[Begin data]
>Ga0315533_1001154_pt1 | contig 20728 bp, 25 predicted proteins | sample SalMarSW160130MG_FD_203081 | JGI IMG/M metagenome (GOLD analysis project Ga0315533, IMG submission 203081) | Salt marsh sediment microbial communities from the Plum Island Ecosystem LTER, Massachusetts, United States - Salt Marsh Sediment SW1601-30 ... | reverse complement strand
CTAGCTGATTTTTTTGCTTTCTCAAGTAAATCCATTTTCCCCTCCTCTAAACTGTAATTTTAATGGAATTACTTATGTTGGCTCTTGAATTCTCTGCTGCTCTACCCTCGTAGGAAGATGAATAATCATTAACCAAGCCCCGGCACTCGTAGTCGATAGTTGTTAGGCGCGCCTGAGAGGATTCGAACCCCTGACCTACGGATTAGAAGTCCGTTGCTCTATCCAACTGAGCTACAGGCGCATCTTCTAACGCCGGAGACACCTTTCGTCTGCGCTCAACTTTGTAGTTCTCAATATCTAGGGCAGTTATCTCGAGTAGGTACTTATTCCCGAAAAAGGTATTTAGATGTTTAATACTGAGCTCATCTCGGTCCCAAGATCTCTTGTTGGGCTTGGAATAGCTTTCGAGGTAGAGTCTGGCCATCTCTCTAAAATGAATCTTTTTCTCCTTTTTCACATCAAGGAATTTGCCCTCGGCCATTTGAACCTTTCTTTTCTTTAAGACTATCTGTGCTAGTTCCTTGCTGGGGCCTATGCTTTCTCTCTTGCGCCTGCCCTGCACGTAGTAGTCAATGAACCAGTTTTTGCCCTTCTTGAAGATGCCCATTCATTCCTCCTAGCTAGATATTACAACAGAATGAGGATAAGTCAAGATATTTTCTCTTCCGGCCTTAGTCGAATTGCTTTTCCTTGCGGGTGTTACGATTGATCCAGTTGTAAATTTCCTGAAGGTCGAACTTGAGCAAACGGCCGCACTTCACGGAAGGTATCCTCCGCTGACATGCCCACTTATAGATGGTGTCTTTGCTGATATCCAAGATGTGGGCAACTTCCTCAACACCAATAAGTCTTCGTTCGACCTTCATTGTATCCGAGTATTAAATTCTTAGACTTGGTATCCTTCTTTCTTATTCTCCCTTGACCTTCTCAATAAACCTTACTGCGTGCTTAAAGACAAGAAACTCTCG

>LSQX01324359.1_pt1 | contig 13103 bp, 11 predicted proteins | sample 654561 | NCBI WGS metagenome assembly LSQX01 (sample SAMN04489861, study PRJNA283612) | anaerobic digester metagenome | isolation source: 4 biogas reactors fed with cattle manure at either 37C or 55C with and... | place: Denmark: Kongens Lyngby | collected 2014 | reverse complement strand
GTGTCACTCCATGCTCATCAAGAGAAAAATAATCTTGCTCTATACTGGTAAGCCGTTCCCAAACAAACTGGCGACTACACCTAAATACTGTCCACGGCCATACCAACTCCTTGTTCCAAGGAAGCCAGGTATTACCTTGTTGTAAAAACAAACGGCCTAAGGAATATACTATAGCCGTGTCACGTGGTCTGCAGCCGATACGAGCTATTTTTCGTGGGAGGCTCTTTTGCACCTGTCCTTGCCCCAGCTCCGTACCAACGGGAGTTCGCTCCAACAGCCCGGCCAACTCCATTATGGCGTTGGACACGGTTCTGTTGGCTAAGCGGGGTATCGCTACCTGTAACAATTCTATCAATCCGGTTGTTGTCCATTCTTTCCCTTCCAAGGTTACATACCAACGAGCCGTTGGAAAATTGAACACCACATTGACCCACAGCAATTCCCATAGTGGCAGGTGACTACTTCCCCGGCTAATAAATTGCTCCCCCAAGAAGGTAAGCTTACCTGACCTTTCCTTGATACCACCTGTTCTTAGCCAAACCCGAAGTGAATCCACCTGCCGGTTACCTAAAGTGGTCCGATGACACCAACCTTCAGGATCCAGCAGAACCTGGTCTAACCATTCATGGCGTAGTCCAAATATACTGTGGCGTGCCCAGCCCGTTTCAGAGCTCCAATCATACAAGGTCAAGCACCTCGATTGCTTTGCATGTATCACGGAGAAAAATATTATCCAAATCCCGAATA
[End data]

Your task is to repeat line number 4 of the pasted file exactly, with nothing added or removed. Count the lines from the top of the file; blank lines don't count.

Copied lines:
GTGTCACTCCATGCTCATCAAGAGAAAAATAATCTTGCTCTATACTGGTAAGCCGTTCCCAAACAAACTGGCGACTACACCTAAATACTGTCCACGGCCATACCAACTCCTTGTTCCAAGGAAGCCAGGTATTACCTTGTTGTAAAAACAAACGGCCTAAGGAATATACTATAGCCGTGTCACGTGGTCTGCAGCCGATACGAGCTATTTTTCGTGGGAGGCTCTTTTGCACCTGTCCTTGCCCCAGCTCCGTACCAACGGGAGTTCGCTCCAACAGCCCGGCCAACTCCATTATGGCGTTGGACACGGTTCTGTTGGCTAAGCGGGGTATCGCTACCTGTAACAATTCTATCAATCCGGTTGTTGTCCATTCTTTCCCTTCCAAGGTTACATACCAACGAGCCGTTGGAAAATTGAACACCACATTGACCCACAGCAATTCCCATAGTGGCAGGTGACTACTTCCCCGGCTAATAAATTGCTCCCCCAAGAAGGTAAGCTTACCTGACCTTTCCTTGATACCACCTGTTCTTAGCCAAACCCGAAGTGAATCCACCTGCCGGTTACCTAAAGTGGTCCGATGACACCAACCTTCAGGATCCAGCAGAACCTGGTCTAACCATTCATGGCGTAGTCCAAATATACTGTGGCGTGCCCAGCCCGTTTCAGAGCTCCAATCATACAAGGTCAAGCACCTCGATTGCTTTGCATGTATCACGGAGAAAAATATTATCCAAATCCCGAATA